I just watched Utopia, the channel 4 series about eugenics. Interesting. Well written storyline, pushed all the right buttons, but it was far more interesting as an insight into current british tastes in TV than anything else. Three things characterise this series: language and blood and nonchalant killing.
The language is amazing. It’s like they wrote the script, sent it in, and the thoroughly modern editors or producers said ‘come on Dennis, not enough fucks in it. Put some in’. So Dennis, not a swearer himself particularly, put some in. But not being very good at it, either swearing or dialogue, he put them in in all the wrong places and had the wrong people using it. Then the producers saw that there were still not enough fucks in the series and asked Dennis to put in some more. But his ineptitude caused him to put them in even worse places, so bad in fact that the rather mediocre actors often had a hard job of making the fucks sound genuine; delivery was almost always flat which it usually isn’t with fuck. I suppose the film, as a thriller was supposed to be thrilling, but the result, at least from where I am, was rather more humerous than I imagine they had intended. Some pretty corny dialogue puctuated with inappropriately placed stilted and monotone fucks and of course the gratuitous violence, certainly caused me to raise a fucking eyebrow or fucking two anyway. Most memorable was “Ah shit. Glock 22. She’s CIA. Means she knows next to fucking nothing” delivered like it was a request for three baps in a bakers after a long queue. In the second series, slightly fewer fucks, well in the first episode anyway set in the 70s (I can’t be bothered to watch the rest, too samey) but we had the surprisingly late introduction of the ubiquitous british ‘cunt!’, which I hadn’t noticed in the first series. I imagine that the second episode, set back in the present, will be again peppered with fucks. Remarkable was the almost total lack of any of the lesser swear words or those useful little discourse markers and space fillers apart from fuck, you know, the words people use in real life. Really odd. Maybe, just a theory here, the censors won’t allow too many other swear words in as too shockingly near to reality. So, well done BBC.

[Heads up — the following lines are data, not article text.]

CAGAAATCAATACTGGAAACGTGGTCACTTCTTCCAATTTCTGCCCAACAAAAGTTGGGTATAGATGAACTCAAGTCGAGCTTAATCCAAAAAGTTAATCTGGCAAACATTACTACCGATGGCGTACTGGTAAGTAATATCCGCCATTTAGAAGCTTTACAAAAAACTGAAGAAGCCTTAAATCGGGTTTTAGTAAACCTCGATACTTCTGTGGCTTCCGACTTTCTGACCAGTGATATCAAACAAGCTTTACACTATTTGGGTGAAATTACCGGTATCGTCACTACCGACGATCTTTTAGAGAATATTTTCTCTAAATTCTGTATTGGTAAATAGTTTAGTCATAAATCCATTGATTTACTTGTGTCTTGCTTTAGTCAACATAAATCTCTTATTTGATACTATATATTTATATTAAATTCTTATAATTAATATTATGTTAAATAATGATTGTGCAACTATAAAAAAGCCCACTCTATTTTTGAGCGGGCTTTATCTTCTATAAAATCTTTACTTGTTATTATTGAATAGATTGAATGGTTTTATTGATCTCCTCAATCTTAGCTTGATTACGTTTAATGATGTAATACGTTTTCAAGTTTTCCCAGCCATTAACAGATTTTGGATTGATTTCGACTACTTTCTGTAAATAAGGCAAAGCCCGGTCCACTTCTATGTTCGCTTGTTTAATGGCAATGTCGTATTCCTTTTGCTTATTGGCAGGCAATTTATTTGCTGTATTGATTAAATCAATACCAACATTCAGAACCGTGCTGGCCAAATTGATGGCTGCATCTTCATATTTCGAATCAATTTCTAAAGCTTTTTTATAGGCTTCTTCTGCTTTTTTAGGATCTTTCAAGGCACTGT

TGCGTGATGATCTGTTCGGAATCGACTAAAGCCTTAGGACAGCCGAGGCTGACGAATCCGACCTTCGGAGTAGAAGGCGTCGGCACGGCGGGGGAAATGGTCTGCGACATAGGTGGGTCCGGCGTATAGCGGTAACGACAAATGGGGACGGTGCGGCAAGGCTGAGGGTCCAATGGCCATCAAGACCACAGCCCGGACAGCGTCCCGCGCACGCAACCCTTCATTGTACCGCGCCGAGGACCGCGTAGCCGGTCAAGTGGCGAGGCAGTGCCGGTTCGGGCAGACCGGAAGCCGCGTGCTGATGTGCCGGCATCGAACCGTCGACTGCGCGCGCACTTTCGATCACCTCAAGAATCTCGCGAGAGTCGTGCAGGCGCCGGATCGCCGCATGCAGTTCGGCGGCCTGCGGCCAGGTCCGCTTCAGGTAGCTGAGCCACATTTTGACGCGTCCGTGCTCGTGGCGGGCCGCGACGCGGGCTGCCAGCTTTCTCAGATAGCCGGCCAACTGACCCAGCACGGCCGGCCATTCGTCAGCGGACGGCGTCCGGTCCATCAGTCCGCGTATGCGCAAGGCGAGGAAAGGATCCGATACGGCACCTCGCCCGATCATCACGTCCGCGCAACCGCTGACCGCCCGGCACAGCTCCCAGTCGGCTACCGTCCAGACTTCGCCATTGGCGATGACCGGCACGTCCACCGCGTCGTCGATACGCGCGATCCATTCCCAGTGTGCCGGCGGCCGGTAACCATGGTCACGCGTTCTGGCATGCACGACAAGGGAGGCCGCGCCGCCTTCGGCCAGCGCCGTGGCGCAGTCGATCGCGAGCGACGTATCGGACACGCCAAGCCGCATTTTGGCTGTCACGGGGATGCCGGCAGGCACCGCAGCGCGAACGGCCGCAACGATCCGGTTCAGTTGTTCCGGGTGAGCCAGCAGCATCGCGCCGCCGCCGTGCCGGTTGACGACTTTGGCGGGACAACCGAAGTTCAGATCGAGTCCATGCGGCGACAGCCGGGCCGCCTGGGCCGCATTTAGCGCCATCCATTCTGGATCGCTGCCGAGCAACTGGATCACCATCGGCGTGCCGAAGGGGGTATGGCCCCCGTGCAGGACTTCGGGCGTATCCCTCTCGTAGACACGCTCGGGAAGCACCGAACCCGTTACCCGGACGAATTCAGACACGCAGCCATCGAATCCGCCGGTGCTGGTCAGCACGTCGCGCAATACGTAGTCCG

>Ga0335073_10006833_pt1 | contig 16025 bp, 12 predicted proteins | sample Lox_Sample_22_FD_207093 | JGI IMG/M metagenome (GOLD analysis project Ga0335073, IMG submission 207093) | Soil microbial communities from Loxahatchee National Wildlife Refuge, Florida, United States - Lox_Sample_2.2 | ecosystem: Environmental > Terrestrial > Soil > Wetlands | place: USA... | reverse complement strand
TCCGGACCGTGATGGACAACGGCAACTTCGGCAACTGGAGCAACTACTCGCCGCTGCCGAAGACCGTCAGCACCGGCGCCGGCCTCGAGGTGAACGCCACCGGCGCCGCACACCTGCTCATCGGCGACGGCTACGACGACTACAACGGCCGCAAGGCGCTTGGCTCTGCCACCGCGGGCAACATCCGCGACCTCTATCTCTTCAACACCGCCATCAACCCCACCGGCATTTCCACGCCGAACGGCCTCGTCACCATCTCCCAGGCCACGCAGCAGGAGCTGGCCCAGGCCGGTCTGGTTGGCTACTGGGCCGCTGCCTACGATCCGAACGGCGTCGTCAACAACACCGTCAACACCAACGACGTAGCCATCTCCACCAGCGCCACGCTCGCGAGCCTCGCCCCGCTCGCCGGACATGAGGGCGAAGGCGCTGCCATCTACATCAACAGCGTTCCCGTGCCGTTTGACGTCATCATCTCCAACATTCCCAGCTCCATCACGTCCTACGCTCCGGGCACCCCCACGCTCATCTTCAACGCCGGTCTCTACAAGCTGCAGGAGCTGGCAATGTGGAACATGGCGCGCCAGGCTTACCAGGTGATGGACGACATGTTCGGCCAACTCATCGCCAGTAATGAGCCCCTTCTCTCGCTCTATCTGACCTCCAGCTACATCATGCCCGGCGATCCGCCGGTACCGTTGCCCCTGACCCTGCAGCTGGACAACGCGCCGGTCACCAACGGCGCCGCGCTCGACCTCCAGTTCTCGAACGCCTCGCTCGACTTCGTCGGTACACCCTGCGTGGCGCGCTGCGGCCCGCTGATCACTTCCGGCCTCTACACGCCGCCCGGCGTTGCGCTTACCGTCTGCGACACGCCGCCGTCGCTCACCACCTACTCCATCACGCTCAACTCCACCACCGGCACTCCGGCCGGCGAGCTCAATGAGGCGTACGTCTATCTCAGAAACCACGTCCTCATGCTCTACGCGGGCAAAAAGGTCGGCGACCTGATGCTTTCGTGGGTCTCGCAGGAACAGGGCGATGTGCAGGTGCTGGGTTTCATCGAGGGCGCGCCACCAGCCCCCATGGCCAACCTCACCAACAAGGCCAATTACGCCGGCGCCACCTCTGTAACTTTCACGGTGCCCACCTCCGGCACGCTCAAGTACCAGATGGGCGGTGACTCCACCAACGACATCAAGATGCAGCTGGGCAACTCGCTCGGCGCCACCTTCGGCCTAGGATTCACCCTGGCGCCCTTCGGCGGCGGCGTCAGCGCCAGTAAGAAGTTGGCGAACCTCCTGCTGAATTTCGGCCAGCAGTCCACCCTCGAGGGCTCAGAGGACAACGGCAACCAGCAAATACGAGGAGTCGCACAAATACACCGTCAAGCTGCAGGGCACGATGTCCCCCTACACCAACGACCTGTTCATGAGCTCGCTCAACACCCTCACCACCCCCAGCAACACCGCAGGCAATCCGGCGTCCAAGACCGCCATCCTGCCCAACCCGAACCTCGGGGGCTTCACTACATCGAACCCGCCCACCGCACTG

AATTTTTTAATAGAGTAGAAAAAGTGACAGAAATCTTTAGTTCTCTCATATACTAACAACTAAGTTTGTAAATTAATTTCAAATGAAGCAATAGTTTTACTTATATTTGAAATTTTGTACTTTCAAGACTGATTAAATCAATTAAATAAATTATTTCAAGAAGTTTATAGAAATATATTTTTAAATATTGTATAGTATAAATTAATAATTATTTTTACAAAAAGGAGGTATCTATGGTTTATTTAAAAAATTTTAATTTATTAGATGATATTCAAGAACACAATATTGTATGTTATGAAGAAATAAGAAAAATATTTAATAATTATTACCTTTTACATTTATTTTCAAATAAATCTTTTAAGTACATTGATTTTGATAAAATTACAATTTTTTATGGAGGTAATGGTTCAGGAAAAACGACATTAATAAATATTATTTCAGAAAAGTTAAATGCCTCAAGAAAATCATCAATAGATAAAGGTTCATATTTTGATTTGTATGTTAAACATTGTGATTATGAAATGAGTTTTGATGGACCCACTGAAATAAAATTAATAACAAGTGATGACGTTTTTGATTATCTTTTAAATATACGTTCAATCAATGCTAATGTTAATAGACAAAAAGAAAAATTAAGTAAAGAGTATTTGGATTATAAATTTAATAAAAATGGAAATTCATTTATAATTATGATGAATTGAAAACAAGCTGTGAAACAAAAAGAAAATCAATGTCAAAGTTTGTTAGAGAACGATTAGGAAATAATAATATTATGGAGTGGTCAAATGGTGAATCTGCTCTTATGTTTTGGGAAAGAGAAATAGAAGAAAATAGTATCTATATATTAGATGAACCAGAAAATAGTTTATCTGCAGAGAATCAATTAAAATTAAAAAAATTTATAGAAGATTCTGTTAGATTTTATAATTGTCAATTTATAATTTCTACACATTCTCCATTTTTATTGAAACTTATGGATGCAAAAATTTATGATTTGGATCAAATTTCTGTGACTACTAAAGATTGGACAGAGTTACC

The second thing that characterises the series is the british love of blood and brains being sprayed onto walls. They do love that. It’s repeated ad nauseam every chance they get and even when it’s not necessary at all. It’s obviously designed to gratify the overweight peroxide blond and tattooed fastfood eating brits called Gary and Madison shitting themselves with excitement at each spray of blood and I imagine it succeeded. There certainly was a lot of it. Again, well done BBC, know your audience and all that.
The third thing that stood out for me, something I’ve noticed a lot in UK films over the years, is this inclusion, almost obligatory, of the disinterested and nonchalant execution. Has violence has become so commonplace in the UK that people are not worried by this trend in TV programmes? Probably yes. I suppose in a country so sanitised by the censors, anything they can get away with is taken as far as humanly possible, even if it does defy all logic and reality.
So all in all I was rivetted to this series. People’s heads being sprayed everywhere, extreme violence, interesting scenses of torture and fear written in to as many scenes as possible and not a fuck in sight, but plenty of fucks in the stilted every-day fucking conversation. Excellent work BBC.